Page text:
“No fault ‘quickie’ divorces will be legal from as early as next month, as Boris Johnson faces a backlash for introducing the plans at a time when many marriages are under stress in the coronavirus lockdown. The reforms will be voted on in the House of Commons on Monday, but could be opposed by dozens of Conservative MPs amid concerns that the relaxation of marriage laws will lead to a spike in divorces. It comes after legal advice firm Co-op Legal Services revealed earlier this week that divorce inquiries had jumped by more than 40 per cent during the lockdown. A similar surge in divorce was recorded in China. The reforms would mean that a ‘no fault’ divorce could be granted to a couple after a wait of just six months rather than after a separation by agreement lasting two years.” – Daily Telegraph

  • Appallingly insensitive to the national mood – Michael Farmer, Daily Telegraph

>Yesterday: Jake Scott on Comment: To defend the ‘Blue Wall’, Tory MPs must be prepared to defy the whip

Trade deal with the EU is still possible, claims Hancock

“A trade deal with the EU based on the UK’s “very reasonable” demands is still possible, cabinet minister Matt Hancock has said. The health secretary was speaking after the two sides admitted little progress had been made in the latest round. He said he “very much” hoped a no-deal outcome to the talks could be avoided if the two sides worked together. He was speaking after EU negotiator Michel Barnier accused the UK of “backtracking” on its commitments. The French official said differences remain in four key areas – fisheries, competition rules, governance and police cooperation.” – BBC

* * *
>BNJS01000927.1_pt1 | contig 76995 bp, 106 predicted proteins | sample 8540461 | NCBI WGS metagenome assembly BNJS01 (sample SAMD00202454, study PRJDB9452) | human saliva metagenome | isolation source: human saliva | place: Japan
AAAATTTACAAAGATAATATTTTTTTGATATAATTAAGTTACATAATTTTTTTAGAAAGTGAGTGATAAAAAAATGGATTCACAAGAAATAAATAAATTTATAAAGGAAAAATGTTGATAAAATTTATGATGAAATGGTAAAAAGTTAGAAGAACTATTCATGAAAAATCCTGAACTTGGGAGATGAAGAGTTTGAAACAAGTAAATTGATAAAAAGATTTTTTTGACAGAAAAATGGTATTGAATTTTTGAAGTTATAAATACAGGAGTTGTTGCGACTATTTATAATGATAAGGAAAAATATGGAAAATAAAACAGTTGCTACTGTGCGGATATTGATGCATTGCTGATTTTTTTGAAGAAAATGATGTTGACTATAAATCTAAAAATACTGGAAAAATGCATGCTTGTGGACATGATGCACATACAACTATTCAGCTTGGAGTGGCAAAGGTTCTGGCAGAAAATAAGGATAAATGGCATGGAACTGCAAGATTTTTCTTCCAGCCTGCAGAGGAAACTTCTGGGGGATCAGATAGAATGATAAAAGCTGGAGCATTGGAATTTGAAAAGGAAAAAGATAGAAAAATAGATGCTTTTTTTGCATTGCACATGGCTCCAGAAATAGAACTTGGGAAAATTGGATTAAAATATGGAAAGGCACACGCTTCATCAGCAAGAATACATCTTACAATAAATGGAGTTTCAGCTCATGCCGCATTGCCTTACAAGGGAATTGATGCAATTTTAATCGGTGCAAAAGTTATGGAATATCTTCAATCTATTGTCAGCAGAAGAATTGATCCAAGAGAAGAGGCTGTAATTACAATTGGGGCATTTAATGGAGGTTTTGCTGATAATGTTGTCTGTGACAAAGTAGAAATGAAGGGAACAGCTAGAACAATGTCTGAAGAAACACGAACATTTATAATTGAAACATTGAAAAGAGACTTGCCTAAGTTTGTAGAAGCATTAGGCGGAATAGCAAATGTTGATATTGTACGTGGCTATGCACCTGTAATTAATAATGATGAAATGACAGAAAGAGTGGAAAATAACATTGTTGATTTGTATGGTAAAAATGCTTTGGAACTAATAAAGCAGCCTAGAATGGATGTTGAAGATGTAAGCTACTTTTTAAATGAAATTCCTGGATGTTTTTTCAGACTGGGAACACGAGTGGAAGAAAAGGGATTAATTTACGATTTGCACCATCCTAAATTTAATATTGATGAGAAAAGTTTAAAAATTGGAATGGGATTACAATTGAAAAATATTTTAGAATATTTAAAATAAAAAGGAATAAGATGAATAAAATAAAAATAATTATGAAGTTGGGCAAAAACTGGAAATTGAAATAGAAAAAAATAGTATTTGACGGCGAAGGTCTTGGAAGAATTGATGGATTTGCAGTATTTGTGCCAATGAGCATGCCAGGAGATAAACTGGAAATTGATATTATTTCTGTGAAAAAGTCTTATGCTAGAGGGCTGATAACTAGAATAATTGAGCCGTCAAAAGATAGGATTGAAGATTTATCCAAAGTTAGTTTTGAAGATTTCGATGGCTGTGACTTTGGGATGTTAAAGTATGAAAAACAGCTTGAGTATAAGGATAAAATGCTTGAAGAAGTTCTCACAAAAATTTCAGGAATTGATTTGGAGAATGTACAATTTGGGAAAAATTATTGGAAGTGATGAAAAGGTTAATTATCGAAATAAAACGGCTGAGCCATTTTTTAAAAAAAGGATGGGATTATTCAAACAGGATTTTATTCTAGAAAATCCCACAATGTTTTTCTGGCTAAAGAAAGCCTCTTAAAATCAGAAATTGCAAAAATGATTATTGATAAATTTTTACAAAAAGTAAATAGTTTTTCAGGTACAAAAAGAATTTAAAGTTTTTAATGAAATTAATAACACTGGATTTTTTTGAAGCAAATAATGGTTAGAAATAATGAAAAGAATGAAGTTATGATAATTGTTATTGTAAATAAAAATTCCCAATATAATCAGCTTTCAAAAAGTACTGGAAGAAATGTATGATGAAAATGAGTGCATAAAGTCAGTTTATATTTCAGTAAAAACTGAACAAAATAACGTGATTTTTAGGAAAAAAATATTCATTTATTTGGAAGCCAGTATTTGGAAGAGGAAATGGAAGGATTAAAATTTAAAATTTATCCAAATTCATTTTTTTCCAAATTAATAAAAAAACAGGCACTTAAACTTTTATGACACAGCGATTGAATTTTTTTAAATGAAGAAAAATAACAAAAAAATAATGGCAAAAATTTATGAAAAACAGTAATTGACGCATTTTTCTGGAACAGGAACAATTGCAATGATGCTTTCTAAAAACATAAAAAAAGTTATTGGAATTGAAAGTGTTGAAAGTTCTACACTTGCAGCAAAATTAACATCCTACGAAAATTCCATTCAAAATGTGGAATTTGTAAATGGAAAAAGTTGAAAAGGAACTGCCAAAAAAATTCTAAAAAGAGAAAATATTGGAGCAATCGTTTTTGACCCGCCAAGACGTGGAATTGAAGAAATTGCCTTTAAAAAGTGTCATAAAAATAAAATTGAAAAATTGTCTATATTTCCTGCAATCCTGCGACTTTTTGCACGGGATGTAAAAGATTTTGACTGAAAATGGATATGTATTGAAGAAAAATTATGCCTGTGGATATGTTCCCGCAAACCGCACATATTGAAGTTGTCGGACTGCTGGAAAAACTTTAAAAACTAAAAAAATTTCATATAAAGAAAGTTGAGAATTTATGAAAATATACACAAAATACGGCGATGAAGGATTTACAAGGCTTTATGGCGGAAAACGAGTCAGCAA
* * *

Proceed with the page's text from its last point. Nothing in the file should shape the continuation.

• Johnson refuses to pay EU £270 million it’s demanding to pay for its coronavirus recovery – The Sun
  • Remainer plan to force delay torn apart – Daily Express
  • No more delays, urges CBI – Daily Mail
  • The Brexit drama returns, but a suitable ending has yet to be scripted – Camilla Cavendish, Financial Times

Field “set to become a peer”